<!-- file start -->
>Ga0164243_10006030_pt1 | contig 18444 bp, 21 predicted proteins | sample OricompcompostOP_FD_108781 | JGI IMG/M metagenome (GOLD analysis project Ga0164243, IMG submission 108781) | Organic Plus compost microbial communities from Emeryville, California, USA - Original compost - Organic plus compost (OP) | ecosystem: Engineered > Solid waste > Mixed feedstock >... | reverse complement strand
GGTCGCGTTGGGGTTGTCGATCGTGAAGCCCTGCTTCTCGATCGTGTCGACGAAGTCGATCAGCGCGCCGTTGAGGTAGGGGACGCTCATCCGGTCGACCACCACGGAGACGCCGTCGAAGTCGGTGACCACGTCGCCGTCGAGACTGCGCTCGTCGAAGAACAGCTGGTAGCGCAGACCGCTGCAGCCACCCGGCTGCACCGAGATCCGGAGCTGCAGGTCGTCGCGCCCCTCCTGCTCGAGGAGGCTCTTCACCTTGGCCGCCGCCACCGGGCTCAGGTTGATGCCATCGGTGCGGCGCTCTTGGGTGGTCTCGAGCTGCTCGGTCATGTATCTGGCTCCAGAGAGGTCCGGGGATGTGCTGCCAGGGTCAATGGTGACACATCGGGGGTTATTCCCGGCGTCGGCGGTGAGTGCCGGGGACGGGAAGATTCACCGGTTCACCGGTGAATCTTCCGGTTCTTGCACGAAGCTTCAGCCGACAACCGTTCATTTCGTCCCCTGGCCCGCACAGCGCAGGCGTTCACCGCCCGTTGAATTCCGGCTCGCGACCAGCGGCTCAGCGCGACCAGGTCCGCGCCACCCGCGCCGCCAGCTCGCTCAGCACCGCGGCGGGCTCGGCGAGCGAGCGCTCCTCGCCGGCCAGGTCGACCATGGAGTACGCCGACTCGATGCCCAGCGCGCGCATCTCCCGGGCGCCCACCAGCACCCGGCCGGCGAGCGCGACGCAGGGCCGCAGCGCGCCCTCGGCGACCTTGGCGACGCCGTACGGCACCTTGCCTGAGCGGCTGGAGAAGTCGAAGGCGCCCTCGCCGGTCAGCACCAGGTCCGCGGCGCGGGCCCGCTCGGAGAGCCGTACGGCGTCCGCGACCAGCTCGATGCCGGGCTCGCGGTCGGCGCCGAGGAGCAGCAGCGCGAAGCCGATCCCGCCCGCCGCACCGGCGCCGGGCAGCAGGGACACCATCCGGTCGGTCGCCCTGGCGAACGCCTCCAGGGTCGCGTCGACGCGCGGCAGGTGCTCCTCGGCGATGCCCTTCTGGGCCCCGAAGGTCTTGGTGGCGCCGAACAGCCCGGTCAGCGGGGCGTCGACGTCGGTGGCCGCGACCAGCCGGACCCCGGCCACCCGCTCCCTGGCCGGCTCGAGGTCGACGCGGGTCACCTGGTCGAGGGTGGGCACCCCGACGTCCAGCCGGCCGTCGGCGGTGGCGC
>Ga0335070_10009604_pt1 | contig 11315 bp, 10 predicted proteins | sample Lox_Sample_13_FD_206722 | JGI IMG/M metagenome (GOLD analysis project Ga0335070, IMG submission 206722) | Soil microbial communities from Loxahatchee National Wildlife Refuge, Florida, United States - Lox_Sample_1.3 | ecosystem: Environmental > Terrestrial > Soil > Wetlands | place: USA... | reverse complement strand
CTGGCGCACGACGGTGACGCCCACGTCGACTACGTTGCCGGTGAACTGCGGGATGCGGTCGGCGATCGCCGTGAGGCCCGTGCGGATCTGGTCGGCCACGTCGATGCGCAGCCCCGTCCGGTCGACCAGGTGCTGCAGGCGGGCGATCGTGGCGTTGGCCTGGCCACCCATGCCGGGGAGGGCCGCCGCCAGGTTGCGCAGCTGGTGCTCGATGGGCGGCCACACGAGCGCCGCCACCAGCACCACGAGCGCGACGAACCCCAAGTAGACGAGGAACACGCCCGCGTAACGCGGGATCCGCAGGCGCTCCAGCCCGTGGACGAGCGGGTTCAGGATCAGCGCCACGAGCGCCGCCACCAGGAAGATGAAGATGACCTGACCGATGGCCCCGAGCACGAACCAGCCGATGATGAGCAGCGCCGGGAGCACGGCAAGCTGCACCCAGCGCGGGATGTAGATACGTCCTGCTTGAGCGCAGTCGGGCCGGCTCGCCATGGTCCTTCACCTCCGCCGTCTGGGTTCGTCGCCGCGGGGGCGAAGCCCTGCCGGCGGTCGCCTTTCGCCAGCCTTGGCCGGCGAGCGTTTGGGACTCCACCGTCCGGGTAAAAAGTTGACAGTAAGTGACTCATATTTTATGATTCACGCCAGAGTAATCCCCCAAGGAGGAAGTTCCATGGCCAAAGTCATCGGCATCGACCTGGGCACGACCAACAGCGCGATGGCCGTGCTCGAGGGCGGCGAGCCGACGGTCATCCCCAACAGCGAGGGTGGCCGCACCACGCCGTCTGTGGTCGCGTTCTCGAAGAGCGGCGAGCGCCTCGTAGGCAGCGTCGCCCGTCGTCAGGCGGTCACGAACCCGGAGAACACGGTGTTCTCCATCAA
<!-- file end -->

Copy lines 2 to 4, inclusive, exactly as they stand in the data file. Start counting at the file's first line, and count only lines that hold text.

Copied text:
GGTCGCGTTGGGGTTGTCGATCGTGAAGCCCTGCTTCTCGATCGTGTCGACGAAGTCGATCAGCGCGCCGTTGAGGTAGGGGACGCTCATCCGGTCGACCACCACGGAGACGCCGTCGAAGTCGGTGACCACGTCGCCGTCGAGACTGCGCTCGTCGAAGAACAGCTGGTAGCGCAGACCGCTGCAGCCACCCGGCTGCACCGAGATCCGGAGCTGCAGGTCGTCGCGCCCCTCCTGCTCGAGGAGGCTCTTCACCTTGGCCGCCGCCACCGGGCTCAGGTTGATGCCATCGGTGCGGCGCTCTTGGGTGGTCTCGAGCTGCTCGGTCATGTATCTGGCTCCAGAGAGGTCCGGGGATGTGCTGCCAGGGTCAATGGTGACACATCGGGGGTTATTCCCGGCGTCGGCGGTGAGTGCCGGGGACGGGAAGATTCACCGGTTCACCGGTGAATCTTCCGGTTCTTGCACGAAGCTTCAGCCGACAACCGTTCATTTCGTCCCCTGGCCCGCACAGCGCAGGCGTTCACCGCCCGTTGAATTCCGGCTCGCGACCAGCGGCTCAGCGCGACCAGGTCCGCGCCACCCGCGCCGCCAGCTCGCTCAGCACCGCGGCGGGCTCGGCGAGCGAGCGCTCCTCGCCGGCCAGGTCGACCATGGAGTACGCCGACTCGATGCCCAGCGCGCGCATCTCCCGGGCGCCCACCAGCACCCGGCCGGCGAGCGCGACGCAGGGCCGCAGCGCGCCCTCGGCGACCTTGGCGACGCCGTACGGCACCTTGCCTGAGCGGCTGGAGAAGTCGAAGGCGCCCTCGCCGGTCAGCACCAGGTCCGCGGCGCGGGCCCGCTCGGAGAGCCGTACGGCGTCCGCGACCAGCTCGATGCCGGGCTCGCGGTCGGCGCCGAGGAGCAGCAGCGCGAAGCCGATCCCGCCCGCCGCACCGGCGCCGGGCAGCAGGGACACCATCCGGTCGGTCGCCCTGGCGAACGCCTCCAGGGTCGCGTCGACGCGCGGCAGGTGCTCCTCGGCGATGCCCTTCTGGGCCCCGAAGGTCTTGGTGGCGCCGAACAGCCCGGTCAGCGGGGCGTCGACGTCGGTGGCCGCGACCAGCCGGACCCCGGCCACCCGCTCCCTGGCCGGCTCGAGGTCGACGCGGGTCACCTGGTCGAGGGTGGGCACCCCGACGTCCAGCCGGCCGTCGGCGGTGGCGC
>Ga0335070_10009604_pt1 | contig 11315 bp, 10 predicted proteins | sample Lox_Sample_13_FD_206722 | JGI IMG/M metagenome (GOLD analysis project Ga0335070, IMG submission 206722) | Soil microbial communities from Loxahatchee National Wildlife Refuge, Florida, United States - Lox_Sample_1.3 | ecosystem: Environmental > Terrestrial > Soil > Wetlands | place: USA... | reverse complement strand
CTGGCGCACGACGGTGACGCCCACGTCGACTACGTTGCCGGTGAACTGCGGGATGCGGTCGGCGATCGCCGTGAGGCCCGTGCGGATCTGGTCGGCCACGTCGATGCGCAGCCCCGTCCGGTCGACCAGGTGCTGCAGGCGGGCGATCGTGGCGTTGGCCTGGCCACCCATGCCGGGGAGGGCCGCCGCCAGGTTGCGCAGCTGGTGCTCGATGGGCGGCCACACGAGCGCCGCCACCAGCACCACGAGCGCGACGAACCCCAAGTAGACGAGGAACACGCCCGCGTAACGCGGGATCCGCAGGCGCTCCAGCCCGTGGACGAGCGGGTTCAGGATCAGCGCCACGAGCGCCGCCACCAGGAAGATGAAGATGACCTGACCGATGGCCCCGAGCACGAACCAGCCGATGATGAGCAGCGCCGGGAGCACGGCAAGCTGCACCCAGCGCGGGATGTAGATACGTCCTGCTTGAGCGCAGTCGGGCCGGCTCGCCATGGTCCTTCACCTCCGCCGTCTGGGTTCGTCGCCGCGGGGGCGAAGCCCTGCCGGCGGTCGCCTTTCGCCAGCCTTGGCCGGCGAGCGTTTGGGACTCCACCGTCCGGGTAAAAAGTTGACAGTAAGTGACTCATATTTTATGATTCACGCCAGAGTAATCCCCCAAGGAGGAAGTTCCATGGCCAAAGTCATCGGCATCGACCTGGGCACGACCAACAGCGCGATGGCCGTGCTCGAGGGCGGCGAGCCGACGGTCATCCCCAACAGCGAGGGTGGCCGCACCACGCCGTCTGTGGTCGCGTTCTCGAAGAGCGGCGAGCGCCTCGTAGGCAGCGTCGCCCGTCGTCAGGCGGTCACGAACCCGGAGAACACGGTGTTCTCCATCAA